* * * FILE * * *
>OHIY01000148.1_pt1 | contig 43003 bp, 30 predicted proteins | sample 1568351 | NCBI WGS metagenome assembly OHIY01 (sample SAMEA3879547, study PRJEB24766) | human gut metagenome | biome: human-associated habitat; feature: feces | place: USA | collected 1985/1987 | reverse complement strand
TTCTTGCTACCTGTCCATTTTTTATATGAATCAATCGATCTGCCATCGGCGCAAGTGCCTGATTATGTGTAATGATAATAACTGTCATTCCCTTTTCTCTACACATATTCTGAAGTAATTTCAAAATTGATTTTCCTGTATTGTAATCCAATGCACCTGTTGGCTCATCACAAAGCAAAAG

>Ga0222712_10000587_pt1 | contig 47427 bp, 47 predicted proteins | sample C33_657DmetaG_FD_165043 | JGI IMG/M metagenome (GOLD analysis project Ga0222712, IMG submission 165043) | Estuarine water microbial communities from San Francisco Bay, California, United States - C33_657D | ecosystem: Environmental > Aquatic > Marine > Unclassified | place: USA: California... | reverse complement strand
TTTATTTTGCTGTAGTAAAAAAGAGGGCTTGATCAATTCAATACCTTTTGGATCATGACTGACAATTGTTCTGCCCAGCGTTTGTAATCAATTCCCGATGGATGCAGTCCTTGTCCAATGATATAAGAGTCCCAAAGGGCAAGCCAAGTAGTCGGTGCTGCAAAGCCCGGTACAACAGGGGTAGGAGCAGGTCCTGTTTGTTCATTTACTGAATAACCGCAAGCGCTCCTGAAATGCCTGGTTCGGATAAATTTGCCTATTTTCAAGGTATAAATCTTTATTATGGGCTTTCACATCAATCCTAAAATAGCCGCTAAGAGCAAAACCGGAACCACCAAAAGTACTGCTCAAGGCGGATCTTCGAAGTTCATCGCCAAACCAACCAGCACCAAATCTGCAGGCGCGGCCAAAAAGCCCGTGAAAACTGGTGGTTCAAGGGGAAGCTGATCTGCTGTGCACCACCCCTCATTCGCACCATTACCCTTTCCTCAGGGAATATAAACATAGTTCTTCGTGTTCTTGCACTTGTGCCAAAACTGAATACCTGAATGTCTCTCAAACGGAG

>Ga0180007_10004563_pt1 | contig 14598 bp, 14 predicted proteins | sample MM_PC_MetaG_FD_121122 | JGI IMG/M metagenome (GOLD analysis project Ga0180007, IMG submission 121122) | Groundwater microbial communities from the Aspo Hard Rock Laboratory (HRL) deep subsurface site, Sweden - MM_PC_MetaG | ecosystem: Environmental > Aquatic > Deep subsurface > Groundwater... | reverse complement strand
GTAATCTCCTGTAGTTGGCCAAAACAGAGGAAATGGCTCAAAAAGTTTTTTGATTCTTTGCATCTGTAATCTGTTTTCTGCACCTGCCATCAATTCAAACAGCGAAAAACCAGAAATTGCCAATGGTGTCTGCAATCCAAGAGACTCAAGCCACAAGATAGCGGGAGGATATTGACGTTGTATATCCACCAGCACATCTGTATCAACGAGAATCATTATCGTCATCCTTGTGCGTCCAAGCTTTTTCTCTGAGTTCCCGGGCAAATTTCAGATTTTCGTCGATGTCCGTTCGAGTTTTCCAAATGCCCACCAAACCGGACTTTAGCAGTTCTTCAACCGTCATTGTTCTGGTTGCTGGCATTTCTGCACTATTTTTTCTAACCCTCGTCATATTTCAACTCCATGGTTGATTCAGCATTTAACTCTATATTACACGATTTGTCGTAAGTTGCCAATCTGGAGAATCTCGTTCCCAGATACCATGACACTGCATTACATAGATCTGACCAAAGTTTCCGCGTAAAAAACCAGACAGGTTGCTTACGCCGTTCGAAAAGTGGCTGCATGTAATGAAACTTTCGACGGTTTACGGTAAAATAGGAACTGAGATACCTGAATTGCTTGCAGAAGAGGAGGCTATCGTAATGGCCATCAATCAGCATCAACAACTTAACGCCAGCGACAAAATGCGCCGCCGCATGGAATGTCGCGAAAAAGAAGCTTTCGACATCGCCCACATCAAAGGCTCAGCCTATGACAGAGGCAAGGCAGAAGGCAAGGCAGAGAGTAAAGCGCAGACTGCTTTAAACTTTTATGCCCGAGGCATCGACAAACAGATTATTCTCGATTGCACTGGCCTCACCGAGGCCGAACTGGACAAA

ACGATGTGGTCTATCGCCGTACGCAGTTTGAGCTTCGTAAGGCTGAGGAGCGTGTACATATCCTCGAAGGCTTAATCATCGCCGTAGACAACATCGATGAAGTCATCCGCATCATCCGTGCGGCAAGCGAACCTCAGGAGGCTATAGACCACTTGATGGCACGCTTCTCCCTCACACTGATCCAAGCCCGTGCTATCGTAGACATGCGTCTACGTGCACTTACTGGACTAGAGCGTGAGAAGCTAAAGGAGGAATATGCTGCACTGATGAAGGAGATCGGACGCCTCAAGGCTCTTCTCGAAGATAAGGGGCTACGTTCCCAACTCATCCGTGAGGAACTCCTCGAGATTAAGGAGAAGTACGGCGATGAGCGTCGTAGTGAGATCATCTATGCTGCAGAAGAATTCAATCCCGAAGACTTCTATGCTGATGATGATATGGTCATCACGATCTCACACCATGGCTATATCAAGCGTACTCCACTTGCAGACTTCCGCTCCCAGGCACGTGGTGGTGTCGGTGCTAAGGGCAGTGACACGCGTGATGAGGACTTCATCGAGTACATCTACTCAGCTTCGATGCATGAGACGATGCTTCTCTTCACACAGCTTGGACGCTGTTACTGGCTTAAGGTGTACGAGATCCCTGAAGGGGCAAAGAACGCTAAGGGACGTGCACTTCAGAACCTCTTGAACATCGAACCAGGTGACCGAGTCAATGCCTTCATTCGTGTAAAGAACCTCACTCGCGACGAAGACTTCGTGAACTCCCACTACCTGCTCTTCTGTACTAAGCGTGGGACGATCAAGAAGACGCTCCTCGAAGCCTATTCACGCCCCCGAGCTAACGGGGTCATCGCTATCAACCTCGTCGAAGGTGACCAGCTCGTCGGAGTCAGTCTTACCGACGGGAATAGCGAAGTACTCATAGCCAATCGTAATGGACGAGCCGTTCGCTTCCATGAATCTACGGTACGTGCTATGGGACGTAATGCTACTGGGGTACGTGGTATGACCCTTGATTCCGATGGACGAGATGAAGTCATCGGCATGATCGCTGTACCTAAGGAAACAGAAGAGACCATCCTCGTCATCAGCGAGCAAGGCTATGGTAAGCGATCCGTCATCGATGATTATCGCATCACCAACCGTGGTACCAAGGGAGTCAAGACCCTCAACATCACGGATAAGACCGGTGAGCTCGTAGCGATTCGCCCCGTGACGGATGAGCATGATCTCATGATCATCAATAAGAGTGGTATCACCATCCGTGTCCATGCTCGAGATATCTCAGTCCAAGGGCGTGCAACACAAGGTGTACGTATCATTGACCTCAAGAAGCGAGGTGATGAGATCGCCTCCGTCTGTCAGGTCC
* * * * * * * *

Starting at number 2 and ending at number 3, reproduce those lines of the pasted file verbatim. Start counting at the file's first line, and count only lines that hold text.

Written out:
TTCTTGCTACCTGTCCATTTTTTATATGAATCAATCGATCTGCCATCGGCGCAAGTGCCTGATTATGTGTAATGATAATAACTGTCATTCCCTTTTCTCTACACATATTCTGAAGTAATTTCAAAATTGATTTTCCTGTATTGTAATCCAATGCACCTGTTGGCTCATCACAAAGCAAAAG

>Ga0222712_10000587_pt1 | contig 47427 bp, 47 predicted proteins | sample C33_657DmetaG_FD_165043 | JGI IMG/M metagenome (GOLD analysis project Ga0222712, IMG submission 165043) | Estuarine water microbial communities from San Francisco Bay, California, United States - C33_657D | ecosystem: Environmental > Aquatic > Marine > Unclassified | place: USA: California... | reverse complement strand